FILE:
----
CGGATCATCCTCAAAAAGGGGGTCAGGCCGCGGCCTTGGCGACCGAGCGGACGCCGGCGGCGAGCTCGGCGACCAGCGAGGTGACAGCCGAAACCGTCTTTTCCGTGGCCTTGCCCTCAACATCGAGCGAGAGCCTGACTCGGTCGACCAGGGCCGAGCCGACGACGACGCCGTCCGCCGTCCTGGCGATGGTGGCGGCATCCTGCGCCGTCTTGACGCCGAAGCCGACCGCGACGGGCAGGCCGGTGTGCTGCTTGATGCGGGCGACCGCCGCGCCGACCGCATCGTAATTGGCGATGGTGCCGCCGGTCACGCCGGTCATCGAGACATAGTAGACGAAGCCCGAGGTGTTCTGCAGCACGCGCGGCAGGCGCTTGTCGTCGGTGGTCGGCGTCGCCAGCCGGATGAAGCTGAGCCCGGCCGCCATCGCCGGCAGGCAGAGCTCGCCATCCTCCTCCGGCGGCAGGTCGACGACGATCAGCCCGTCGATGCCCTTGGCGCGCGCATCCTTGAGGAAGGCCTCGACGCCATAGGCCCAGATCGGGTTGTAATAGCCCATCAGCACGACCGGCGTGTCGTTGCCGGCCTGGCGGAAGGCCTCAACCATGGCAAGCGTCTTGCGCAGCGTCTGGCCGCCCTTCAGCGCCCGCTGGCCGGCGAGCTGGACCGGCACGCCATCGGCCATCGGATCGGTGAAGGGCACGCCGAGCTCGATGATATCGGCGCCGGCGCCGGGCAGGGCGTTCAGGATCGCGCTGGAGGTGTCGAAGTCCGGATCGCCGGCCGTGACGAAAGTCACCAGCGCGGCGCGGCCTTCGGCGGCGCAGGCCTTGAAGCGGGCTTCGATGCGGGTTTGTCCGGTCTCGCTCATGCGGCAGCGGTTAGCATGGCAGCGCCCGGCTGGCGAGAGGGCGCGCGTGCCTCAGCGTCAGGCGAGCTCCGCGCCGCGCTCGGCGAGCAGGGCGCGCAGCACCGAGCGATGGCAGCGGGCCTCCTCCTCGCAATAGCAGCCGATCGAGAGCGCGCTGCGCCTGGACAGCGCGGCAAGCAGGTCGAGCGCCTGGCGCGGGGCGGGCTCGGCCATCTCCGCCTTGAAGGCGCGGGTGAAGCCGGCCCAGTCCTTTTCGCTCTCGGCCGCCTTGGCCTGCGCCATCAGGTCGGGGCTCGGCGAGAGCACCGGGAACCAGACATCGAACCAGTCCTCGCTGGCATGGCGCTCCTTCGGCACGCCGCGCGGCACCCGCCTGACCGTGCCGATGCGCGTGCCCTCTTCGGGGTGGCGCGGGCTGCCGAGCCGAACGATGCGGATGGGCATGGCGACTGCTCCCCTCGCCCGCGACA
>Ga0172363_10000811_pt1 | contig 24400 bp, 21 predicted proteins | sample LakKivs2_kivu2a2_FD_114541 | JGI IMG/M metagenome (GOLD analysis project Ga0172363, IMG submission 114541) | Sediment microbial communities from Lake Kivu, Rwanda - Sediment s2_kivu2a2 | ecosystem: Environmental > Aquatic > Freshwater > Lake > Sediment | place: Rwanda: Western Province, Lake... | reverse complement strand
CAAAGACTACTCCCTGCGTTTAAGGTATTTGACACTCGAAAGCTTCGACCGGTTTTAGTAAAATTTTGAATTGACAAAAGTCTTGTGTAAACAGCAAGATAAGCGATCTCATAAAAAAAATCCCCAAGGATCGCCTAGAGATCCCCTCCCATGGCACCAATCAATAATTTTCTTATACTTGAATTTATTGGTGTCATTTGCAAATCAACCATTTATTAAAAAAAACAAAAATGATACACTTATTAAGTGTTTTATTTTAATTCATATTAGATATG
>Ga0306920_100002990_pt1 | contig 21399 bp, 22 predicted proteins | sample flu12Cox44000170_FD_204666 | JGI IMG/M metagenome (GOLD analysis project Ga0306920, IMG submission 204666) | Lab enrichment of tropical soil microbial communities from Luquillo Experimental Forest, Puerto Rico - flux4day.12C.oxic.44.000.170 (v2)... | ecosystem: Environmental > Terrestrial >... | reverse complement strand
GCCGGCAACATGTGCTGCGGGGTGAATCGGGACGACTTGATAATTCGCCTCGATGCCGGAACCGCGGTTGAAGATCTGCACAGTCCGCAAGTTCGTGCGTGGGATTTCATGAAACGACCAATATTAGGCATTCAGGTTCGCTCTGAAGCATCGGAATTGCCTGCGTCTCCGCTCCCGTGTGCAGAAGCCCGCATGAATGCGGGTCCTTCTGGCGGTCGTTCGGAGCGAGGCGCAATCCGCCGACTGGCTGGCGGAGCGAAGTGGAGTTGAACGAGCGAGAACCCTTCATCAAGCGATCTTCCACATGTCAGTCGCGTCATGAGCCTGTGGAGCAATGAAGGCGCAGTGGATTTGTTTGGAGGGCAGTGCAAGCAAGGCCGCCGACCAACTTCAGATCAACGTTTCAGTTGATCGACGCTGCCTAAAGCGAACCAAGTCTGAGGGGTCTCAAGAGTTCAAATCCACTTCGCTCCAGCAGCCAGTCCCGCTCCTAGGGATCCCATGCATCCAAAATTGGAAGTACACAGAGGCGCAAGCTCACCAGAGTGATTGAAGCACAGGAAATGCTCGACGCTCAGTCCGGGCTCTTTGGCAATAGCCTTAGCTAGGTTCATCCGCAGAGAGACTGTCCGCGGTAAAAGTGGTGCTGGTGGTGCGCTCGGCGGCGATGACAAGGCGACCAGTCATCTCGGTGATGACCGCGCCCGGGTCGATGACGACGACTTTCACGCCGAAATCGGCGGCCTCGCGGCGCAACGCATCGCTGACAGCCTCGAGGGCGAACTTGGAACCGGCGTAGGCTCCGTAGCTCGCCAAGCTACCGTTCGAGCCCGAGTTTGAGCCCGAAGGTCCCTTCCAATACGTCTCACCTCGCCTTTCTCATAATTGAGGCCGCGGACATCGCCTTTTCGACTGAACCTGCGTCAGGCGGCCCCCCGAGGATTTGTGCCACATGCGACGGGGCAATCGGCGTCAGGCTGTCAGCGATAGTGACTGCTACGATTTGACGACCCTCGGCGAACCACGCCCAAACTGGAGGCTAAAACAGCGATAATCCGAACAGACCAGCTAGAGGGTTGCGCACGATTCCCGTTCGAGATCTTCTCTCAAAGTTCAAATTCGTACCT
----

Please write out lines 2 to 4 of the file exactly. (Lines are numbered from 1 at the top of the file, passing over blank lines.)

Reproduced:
>Ga0172363_10000811_pt1 | contig 24400 bp, 21 predicted proteins | sample LakKivs2_kivu2a2_FD_114541 | JGI IMG/M metagenome (GOLD analysis project Ga0172363, IMG submission 114541) | Sediment microbial communities from Lake Kivu, Rwanda - Sediment s2_kivu2a2 | ecosystem: Environmental > Aquatic > Freshwater > Lake > Sediment | place: Rwanda: Western Province, Lake... | reverse complement strand
CAAAGACTACTCCCTGCGTTTAAGGTATTTGACACTCGAAAGCTTCGACCGGTTTTAGTAAAATTTTGAATTGACAAAAGTCTTGTGTAAACAGCAAGATAAGCGATCTCATAAAAAAAATCCCCAAGGATCGCCTAGAGATCCCCTCCCATGGCACCAATCAATAATTTTCTTATACTTGAATTTATTGGTGTCATTTGCAAATCAACCATTTATTAAAAAAAACAAAAATGATACACTTATTAAGTGTTTTATTTTAATTCATATTAGATATG
>Ga0306920_100002990_pt1 | contig 21399 bp, 22 predicted proteins | sample flu12Cox44000170_FD_204666 | JGI IMG/M metagenome (GOLD analysis project Ga0306920, IMG submission 204666) | Lab enrichment of tropical soil microbial communities from Luquillo Experimental Forest, Puerto Rico - flux4day.12C.oxic.44.000.170 (v2)... | ecosystem: Environmental > Terrestrial >... | reverse complement strand